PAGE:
A Day In the Life
Our modern homestead household includes 5 kids so far, so there’s always lots to do. My day begins between 7 and 7:30am, either working on the digital side of my homestead life or the practical side of hands-on jobs like fixing machinery, tending cattle and fences, working in the garden and tackling building projects around the property. My wife Mary is a full-time homemaker so she has lunch ready for the family at 12 noon, then it’s back to work from 1pm until 6pm. The family helps with clean up after supper, then it’s either family time for a few hours or the chance to work together in the evening. This is the pattern for 6 days a week, with no work beyond the essentials on Sunday. One thing you might not realize is how the variety of a homestead work week makes it so much nicer than paid work, at least for me. I look forward to Mondays just as much as Fridays, and I’m excited to get out of bed each morning. Our resource footprint is small because we don’t travel for work, we heat with wood and we make, reuse and repair a lot of what we need.
What Is a Homestead?
I don’t know anyone who wants to live entirely without money, and how you earn money is an important part of successful self-reliance. Even the first settlers where I live on Manitoulin Island, Canada, supplemented their subsistence farming with lumbering and, eventually, the production of cream. Both brought money into the farmstead without anyone leaving the property, and I believe this is the essential feature of homesteading now, too. I’ll say it again: Earning money without ever leaving your property is the most important homestead goal. Small scale cream production isn’t viable these days as it was in the olden days of Manitoulin, but the internet offers a better alternative. It’s one powerful way of earning income without leaving your homestead property. Make digital income happen in some way and you’ll be one big step towards creating a sustainable and satisfying homestead life for yourself.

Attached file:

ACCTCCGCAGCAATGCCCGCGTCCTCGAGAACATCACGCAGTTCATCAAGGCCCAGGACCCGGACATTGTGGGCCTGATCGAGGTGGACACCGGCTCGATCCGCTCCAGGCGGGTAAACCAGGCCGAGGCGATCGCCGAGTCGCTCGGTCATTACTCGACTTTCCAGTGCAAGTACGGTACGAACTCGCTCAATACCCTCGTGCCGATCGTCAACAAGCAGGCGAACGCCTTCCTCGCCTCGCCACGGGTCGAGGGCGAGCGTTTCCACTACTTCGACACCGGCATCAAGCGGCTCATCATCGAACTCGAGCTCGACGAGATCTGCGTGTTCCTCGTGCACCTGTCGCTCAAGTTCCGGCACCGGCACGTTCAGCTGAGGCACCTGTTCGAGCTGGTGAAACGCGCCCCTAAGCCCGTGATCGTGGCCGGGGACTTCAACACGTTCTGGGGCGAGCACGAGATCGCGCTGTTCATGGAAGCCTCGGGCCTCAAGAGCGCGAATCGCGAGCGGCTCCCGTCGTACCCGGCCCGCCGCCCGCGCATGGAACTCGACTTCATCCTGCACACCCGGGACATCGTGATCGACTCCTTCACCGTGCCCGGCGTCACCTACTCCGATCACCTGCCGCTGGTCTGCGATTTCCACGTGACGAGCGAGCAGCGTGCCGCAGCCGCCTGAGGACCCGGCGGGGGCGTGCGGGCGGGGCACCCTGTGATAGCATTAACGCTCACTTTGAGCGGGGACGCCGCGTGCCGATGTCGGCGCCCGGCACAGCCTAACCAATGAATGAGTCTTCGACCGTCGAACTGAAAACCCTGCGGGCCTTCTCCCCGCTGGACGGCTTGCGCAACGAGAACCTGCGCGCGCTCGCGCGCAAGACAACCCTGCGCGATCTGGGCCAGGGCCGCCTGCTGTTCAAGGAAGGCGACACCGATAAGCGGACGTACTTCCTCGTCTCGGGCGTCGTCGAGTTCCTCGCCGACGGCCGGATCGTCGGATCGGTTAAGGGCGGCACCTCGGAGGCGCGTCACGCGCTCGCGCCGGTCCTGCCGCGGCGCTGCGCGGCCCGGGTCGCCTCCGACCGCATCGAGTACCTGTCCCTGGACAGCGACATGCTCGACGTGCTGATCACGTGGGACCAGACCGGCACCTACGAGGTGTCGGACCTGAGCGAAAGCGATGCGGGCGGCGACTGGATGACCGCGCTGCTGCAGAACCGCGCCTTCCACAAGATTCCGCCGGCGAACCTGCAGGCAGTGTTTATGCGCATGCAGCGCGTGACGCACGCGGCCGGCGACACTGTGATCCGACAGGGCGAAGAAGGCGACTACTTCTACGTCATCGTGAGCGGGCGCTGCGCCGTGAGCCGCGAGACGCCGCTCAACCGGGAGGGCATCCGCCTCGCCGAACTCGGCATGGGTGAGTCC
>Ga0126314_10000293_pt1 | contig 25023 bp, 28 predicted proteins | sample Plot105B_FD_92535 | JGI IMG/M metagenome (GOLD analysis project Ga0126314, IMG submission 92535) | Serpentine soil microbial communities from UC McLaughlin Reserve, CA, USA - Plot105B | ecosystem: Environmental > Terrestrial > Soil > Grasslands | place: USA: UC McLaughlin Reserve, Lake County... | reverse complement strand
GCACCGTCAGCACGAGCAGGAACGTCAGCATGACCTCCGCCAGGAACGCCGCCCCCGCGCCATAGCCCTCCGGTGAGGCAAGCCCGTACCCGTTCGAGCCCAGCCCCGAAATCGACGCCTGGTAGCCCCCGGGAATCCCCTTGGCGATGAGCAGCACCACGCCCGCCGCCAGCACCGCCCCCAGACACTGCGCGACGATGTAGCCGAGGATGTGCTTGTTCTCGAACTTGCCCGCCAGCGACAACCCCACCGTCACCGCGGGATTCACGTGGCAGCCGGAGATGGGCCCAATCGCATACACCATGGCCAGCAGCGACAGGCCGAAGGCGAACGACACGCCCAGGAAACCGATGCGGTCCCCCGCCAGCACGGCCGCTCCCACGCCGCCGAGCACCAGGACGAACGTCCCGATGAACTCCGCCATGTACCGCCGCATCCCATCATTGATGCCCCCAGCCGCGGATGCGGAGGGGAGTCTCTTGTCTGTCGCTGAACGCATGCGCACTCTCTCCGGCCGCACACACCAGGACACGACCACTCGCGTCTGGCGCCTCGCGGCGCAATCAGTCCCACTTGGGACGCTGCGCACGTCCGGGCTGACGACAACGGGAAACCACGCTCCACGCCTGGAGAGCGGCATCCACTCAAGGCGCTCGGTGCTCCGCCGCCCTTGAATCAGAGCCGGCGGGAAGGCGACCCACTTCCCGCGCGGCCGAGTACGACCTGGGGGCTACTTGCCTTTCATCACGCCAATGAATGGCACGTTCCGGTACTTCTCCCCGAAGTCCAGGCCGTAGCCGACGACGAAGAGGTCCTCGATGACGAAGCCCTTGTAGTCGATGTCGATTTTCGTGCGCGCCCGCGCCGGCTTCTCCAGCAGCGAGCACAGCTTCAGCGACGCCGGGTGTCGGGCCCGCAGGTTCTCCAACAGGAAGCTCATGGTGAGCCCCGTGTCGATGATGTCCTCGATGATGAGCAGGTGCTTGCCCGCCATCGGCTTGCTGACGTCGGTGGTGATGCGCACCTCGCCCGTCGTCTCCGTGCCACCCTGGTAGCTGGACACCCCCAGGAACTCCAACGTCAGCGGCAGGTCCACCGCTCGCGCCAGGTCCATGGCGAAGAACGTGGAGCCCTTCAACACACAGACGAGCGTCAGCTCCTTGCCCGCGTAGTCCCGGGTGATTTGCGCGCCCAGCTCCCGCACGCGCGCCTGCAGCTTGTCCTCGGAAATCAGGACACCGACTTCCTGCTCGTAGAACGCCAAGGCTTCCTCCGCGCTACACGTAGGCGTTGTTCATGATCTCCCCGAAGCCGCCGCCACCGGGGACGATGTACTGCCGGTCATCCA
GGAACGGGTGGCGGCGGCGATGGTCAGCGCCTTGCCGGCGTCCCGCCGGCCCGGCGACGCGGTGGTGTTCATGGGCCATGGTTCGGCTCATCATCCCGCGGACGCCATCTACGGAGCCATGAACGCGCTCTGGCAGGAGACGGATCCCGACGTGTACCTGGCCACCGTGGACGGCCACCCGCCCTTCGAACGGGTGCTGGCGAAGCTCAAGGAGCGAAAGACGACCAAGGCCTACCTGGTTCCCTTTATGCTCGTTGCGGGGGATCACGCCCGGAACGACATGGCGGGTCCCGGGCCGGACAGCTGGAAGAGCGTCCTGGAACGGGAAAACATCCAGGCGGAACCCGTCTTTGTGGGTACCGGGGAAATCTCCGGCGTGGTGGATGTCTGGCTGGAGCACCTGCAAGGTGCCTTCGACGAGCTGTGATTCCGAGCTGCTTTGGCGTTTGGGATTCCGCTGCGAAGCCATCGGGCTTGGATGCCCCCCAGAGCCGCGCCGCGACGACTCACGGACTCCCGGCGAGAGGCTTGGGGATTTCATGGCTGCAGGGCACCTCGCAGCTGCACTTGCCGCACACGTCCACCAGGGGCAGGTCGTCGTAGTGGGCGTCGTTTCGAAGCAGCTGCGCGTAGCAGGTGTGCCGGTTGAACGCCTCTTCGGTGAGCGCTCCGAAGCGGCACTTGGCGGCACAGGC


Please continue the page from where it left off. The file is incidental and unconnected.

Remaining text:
What Kind of Chicken Are You?
Think of the way people produce a living for themselves as a point on a number line. One end of this line involves you producing everything you need directly, with your own hands. The other end is a lifestyle where you produce nothing directly for yourself, earning money to buy everything you want and need. Most of the developed world functions at the extreme money end of this spectrum because it delivers the most amount of stuff for the least effort. But for some of us at least, a lifestyle pursuing money as the only means of material gain has hidden costs that never show up in economic analysis. I’m convinced that a great deal of what surfaces as depression and anxiety finds it’s roots in lives that are too specialized. It’s like the difference between free-range chickens and factory chickens. Free birds scratch the earth and feast on bugs and grass and wild seeds in addition to feed supplied by the farmer. Factory chickens, on the other hand, focus on laying eggs 24/7, never enjoying the challenges, risks and rewards of life in the open. What kind of chicken would you rather be?
The thing about being more of a self-reliant free-range chicken is that you need to be at least a little self-directed and entrepreneurial. The more of your own feeding you want to do directly and the less of the farmers feed you eat, the more responsible you must become.